Updated February 3, 2023
Published June 4, 2019
Drop the sunblock and back away from that beach towel. It’s time to seek horizons beyond Benidorm, Majorca and the rest of the beach-lover’s A-list, and we’re brimming with ideas for alternative holidays.
Golden sands and periwinkle-blue skies are guaranteed, but you’ll find them on unsung Mediterranean isles, quiet rivieras and rugged Atlantic islands instead.
With family-friendly beaches, theme parks and spas, as well as nightlife that captivates the 18-30 set, Benidorm is a tough addiction to break. But you’ll discover similar splendour along the Croatian Riviera.
Start with Split, a charming seaside town with some of the Adriatic’s cleanest beaches. Keep the kids entertained with a ferry ride to Hvar island, bike rides on Marjan Hill or segway tours of the old town.
Once you’ve stowed the young ones at a hotel kids’ club (try family-friendly Le Meridien Lav Split), you can wander through cavernous Diocletian’s Palace or guzzle cocktails on Split’s charming lanes.
Find Sardinia’s best sunbathing spots along the northern Costa Smeralda, also home to its most glamorous resorts. Western Alghero is also excellent for kicking back on a beach, but the most peaceful pace can be found amid the baroque beauty of towns such as Oristano.
And you won’t long for the Moorish forts of Majorca: Sardinia’s crumbling nuraghe (towers), which date right back to the Iron Age, add mystery to the island’s stunning coast.
There’s more than one sunshine coast in Europe, and the Costa del Sol might have met its match in eastern Bulgaria.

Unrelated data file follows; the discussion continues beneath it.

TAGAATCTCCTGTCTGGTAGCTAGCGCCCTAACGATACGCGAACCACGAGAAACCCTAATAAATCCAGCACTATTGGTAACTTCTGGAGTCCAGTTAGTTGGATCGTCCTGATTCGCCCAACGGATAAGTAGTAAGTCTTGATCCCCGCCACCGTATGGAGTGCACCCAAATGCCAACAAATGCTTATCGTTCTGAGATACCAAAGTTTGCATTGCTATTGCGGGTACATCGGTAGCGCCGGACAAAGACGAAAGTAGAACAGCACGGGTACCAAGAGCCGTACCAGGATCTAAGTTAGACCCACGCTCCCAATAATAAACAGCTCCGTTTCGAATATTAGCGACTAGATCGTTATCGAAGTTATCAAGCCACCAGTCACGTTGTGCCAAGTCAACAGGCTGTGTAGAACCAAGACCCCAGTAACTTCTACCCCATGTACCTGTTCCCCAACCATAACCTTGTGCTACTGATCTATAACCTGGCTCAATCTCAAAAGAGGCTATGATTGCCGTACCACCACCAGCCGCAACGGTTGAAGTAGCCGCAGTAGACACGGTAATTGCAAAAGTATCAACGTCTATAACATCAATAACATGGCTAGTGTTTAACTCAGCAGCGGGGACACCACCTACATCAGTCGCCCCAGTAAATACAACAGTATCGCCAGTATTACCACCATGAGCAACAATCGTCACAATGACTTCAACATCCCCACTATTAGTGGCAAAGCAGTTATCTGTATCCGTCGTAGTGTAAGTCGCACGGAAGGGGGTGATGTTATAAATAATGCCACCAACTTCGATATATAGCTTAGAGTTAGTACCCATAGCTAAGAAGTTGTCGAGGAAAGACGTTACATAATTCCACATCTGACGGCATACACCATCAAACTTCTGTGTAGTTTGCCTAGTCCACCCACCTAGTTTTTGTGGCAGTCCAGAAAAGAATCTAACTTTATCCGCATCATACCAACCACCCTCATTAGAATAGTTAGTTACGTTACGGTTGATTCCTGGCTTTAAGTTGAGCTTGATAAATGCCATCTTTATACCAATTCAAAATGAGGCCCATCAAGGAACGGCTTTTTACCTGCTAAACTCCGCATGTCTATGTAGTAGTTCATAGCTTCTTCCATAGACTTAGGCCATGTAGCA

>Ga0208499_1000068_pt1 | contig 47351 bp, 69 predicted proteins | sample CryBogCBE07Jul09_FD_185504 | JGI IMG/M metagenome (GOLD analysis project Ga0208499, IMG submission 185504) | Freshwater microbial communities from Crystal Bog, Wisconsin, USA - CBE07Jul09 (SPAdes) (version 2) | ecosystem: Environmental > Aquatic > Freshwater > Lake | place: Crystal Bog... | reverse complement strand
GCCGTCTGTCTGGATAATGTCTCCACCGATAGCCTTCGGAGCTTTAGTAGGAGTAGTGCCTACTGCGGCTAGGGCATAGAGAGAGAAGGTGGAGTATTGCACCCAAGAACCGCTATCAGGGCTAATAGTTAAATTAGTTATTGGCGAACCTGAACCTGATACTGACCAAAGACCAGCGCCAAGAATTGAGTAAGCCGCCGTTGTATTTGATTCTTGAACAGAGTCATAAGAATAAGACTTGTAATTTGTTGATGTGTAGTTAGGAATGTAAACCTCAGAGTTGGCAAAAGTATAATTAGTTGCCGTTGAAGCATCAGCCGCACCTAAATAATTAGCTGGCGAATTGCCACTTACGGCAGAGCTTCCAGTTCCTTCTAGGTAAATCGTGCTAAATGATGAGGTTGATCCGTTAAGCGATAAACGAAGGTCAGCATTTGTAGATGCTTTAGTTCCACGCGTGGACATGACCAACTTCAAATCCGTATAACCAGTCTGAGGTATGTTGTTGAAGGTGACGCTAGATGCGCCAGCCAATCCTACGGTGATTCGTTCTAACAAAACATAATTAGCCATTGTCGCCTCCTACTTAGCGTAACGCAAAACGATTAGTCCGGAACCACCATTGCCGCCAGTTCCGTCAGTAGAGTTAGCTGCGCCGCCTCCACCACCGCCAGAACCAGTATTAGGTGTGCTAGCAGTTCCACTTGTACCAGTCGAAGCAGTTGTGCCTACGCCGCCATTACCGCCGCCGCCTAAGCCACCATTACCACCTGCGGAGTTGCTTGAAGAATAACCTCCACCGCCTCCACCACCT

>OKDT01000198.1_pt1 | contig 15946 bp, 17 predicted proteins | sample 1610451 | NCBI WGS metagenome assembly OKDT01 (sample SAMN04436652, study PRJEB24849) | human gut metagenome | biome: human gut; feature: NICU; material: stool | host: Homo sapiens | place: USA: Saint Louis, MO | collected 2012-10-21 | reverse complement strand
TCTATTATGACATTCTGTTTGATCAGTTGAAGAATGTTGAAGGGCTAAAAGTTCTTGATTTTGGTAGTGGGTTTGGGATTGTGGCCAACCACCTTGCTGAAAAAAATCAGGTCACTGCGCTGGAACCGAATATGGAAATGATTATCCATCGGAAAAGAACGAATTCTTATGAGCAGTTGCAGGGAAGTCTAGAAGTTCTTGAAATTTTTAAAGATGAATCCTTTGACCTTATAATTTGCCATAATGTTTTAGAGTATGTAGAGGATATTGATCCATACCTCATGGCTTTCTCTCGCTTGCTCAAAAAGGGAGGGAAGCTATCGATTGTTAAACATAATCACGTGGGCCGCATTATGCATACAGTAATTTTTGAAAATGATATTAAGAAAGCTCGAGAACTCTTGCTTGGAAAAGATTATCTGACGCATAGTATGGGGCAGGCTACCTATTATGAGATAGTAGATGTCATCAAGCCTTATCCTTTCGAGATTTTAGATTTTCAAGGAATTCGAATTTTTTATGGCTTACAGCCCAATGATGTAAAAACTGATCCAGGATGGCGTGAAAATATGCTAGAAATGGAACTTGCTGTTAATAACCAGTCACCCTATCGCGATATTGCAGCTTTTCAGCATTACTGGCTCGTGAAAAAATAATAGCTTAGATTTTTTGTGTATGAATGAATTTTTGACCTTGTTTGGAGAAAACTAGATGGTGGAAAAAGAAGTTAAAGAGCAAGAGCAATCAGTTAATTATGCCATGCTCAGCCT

Blue Flag-awarded Sunny Beach is just one of numerous seaside dazzlers on the Black Sea coast. At the southern end of Bourgas Bay you’ll find Sozopol, one of the region’s oldest towns; it’s popular with kitesurfers and paddleboarders, and backed by a charming old town.
Further south find Ahtopol: this nostalgic beach town is beloved of budget travellers – but compared to Spain, most resorts along the Black Sea riviera will leave your wallet smiling.
Like the Canaries, this Portuguese archipelago boasts beaches and rippling cliffs, but it remains something of an unknown land for travellers. Almost all nine islands are ideal for surfing (the largest isle São Miguel has the best choice). Alternatively, embrace a quieter pace on Santa Maria island, a patchwork of golden coves, green pastures and white-washed houses.
The Azores is also one of the world’s best places to whale watch, with one-third of the world’s whale species letting off steam in these deep blue waters.
Plenty of beach destinations rival coastal Portugal, if you know where to look. Parga, on a pine-fringed stretch of Greece’s northwest coast, strikes a similar balance between family beaches and lively tavernas.
Sizzle on Krioneri Beach, the most central of Parga’s sunbathing spots, or seek out relative calm on family-friendly Valtos Beach (backed by an excellent camp site). Summer adds fizz to the old town’s bars, but sleepy Parga never gets too raucous.